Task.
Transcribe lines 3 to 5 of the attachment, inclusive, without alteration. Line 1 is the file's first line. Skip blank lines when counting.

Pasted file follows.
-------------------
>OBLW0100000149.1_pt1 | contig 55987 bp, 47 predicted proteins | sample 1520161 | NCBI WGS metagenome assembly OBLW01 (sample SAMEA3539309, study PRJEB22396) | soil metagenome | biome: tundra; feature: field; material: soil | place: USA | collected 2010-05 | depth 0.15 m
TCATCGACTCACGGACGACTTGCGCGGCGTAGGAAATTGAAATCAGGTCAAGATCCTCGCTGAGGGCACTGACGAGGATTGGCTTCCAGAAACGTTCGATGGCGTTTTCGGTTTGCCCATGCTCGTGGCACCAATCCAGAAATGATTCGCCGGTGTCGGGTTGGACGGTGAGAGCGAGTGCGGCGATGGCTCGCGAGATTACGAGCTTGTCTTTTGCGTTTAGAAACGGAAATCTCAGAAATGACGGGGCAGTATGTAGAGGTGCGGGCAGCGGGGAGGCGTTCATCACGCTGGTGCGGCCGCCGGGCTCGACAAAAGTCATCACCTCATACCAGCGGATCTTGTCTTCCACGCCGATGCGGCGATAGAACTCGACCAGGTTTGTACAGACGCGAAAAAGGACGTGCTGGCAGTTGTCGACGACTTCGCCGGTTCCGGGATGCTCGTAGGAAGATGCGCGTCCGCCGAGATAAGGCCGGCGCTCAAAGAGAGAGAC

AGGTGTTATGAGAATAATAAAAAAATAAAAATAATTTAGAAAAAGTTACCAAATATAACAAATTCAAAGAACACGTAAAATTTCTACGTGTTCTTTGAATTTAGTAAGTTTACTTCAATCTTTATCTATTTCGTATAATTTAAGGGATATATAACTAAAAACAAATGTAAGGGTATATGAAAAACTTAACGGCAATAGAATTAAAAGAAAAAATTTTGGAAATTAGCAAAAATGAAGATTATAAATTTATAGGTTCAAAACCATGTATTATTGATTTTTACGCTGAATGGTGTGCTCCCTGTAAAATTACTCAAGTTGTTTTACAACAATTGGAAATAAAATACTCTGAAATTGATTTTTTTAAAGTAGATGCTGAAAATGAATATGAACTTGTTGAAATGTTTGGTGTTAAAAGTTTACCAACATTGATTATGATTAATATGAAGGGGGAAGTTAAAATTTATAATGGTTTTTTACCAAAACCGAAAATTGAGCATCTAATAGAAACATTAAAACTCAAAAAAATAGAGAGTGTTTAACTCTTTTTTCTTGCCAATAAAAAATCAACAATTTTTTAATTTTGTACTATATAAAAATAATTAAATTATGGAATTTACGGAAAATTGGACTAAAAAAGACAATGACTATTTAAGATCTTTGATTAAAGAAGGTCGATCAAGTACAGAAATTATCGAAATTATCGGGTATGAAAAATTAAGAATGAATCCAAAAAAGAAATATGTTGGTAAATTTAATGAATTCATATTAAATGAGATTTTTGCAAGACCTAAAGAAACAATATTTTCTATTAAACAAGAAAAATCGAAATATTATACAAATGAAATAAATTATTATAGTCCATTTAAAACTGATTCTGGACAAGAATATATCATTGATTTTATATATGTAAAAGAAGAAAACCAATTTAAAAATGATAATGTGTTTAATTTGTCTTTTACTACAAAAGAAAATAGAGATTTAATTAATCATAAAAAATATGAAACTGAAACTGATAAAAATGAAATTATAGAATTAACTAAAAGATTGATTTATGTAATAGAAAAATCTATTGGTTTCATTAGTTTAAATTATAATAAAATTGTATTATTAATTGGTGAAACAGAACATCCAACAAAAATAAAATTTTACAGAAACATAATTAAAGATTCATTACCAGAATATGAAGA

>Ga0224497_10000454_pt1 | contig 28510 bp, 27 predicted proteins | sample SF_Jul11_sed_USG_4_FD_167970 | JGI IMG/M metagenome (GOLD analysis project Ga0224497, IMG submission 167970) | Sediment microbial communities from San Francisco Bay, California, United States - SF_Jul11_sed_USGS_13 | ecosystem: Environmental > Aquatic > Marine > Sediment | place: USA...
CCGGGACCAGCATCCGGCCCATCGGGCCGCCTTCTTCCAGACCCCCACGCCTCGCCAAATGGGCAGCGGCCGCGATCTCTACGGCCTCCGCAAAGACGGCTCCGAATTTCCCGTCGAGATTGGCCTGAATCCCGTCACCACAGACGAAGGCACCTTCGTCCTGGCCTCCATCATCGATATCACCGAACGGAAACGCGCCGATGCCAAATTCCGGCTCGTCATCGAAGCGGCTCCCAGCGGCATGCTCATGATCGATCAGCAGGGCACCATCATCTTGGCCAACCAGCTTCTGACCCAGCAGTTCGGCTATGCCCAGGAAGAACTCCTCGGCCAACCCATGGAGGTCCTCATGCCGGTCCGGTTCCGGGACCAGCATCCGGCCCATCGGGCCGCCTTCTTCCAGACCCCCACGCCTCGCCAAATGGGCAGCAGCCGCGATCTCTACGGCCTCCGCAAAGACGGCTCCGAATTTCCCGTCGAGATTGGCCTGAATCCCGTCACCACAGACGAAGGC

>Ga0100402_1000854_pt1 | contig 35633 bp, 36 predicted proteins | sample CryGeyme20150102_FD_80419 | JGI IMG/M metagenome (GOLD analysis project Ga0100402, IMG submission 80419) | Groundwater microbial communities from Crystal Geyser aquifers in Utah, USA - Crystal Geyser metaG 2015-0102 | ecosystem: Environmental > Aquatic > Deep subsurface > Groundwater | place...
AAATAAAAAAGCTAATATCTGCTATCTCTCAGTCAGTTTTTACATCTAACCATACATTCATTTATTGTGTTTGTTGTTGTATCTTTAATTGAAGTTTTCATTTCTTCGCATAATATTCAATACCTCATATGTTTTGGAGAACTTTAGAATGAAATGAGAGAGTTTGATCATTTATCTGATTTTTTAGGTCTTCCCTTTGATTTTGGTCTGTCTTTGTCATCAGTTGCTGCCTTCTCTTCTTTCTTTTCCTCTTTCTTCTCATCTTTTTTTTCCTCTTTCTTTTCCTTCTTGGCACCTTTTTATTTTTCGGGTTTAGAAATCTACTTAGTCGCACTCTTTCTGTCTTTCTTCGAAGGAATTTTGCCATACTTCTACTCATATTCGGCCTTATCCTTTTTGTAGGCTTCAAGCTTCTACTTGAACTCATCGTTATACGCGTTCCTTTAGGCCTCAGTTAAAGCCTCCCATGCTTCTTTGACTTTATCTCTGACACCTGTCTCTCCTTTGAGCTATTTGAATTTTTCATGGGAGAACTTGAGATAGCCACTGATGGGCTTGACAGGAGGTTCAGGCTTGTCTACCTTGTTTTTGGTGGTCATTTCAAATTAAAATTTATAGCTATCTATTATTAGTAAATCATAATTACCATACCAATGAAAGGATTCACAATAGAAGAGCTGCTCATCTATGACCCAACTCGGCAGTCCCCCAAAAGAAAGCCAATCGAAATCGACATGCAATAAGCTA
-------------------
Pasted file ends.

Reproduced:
AGGTGTTATGAGAATAATAAAAAAATAAAAATAATTTAGAAAAAGTTACCAAATATAACAAATTCAAAGAACACGTAAAATTTCTACGTGTTCTTTGAATTTAGTAAGTTTACTTCAATCTTTATCTATTTCGTATAATTTAAGGGATATATAACTAAAAACAAATGTAAGGGTATATGAAAAACTTAACGGCAATAGAATTAAAAGAAAAAATTTTGGAAATTAGCAAAAATGAAGATTATAAATTTATAGGTTCAAAACCATGTATTATTGATTTTTACGCTGAATGGTGTGCTCCCTGTAAAATTACTCAAGTTGTTTTACAACAATTGGAAATAAAATACTCTGAAATTGATTTTTTTAAAGTAGATGCTGAAAATGAATATGAACTTGTTGAAATGTTTGGTGTTAAAAGTTTACCAACATTGATTATGATTAATATGAAGGGGGAAGTTAAAATTTATAATGGTTTTTTACCAAAACCGAAAATTGAGCATCTAATAGAAACATTAAAACTCAAAAAAATAGAGAGTGTTTAACTCTTTTTTCTTGCCAATAAAAAATCAACAATTTTTTAATTTTGTACTATATAAAAATAATTAAATTATGGAATTTACGGAAAATTGGACTAAAAAAGACAATGACTATTTAAGATCTTTGATTAAAGAAGGTCGATCAAGTACAGAAATTATCGAAATTATCGGGTATGAAAAATTAAGAATGAATCCAAAAAAGAAATATGTTGGTAAATTTAATGAATTCATATTAAATGAGATTTTTGCAAGACCTAAAGAAACAATATTTTCTATTAAACAAGAAAAATCGAAATATTATACAAATGAAATAAATTATTATAGTCCATTTAAAACTGATTCTGGACAAGAATATATCATTGATTTTATATATGTAAAAGAAGAAAACCAATTTAAAAATGATAATGTGTTTAATTTGTCTTTTACTACAAAAGAAAATAGAGATTTAATTAATCATAAAAAATATGAAACTGAAACTGATAAAAATGAAATTATAGAATTAACTAAAAGATTGATTTATGTAATAGAAAAATCTATTGGTTTCATTAGTTTAAATTATAATAAAATTGTATTATTAATTGGTGAAACAGAACATCCAACAAAAATAAAATTTTACAGAAACATAATTAAAGATTCATTACCAGAATATGAAGA

>Ga0224497_10000454_pt1 | contig 28510 bp, 27 predicted proteins | sample SF_Jul11_sed_USG_4_FD_167970 | JGI IMG/M metagenome (GOLD analysis project Ga0224497, IMG submission 167970) | Sediment microbial communities from San Francisco Bay, California, United States - SF_Jul11_sed_USGS_13 | ecosystem: Environmental > Aquatic > Marine > Sediment | place: USA...
CCGGGACCAGCATCCGGCCCATCGGGCCGCCTTCTTCCAGACCCCCACGCCTCGCCAAATGGGCAGCGGCCGCGATCTCTACGGCCTCCGCAAAGACGGCTCCGAATTTCCCGTCGAGATTGGCCTGAATCCCGTCACCACAGACGAAGGCACCTTCGTCCTGGCCTCCATCATCGATATCACCGAACGGAAACGCGCCGATGCCAAATTCCGGCTCGTCATCGAAGCGGCTCCCAGCGGCATGCTCATGATCGATCAGCAGGGCACCATCATCTTGGCCAACCAGCTTCTGACCCAGCAGTTCGGCTATGCCCAGGAAGAACTCCTCGGCCAACCCATGGAGGTCCTCATGCCGGTCCGGTTCCGGGACCAGCATCCGGCCCATCGGGCCGCCTTCTTCCAGACCCCCACGCCTCGCCAAATGGGCAGCAGCCGCGATCTCTACGGCCTCCGCAAAGACGGCTCCGAATTTCCCGTCGAGATTGGCCTGAATCCCGTCACCACAGACGAAGGC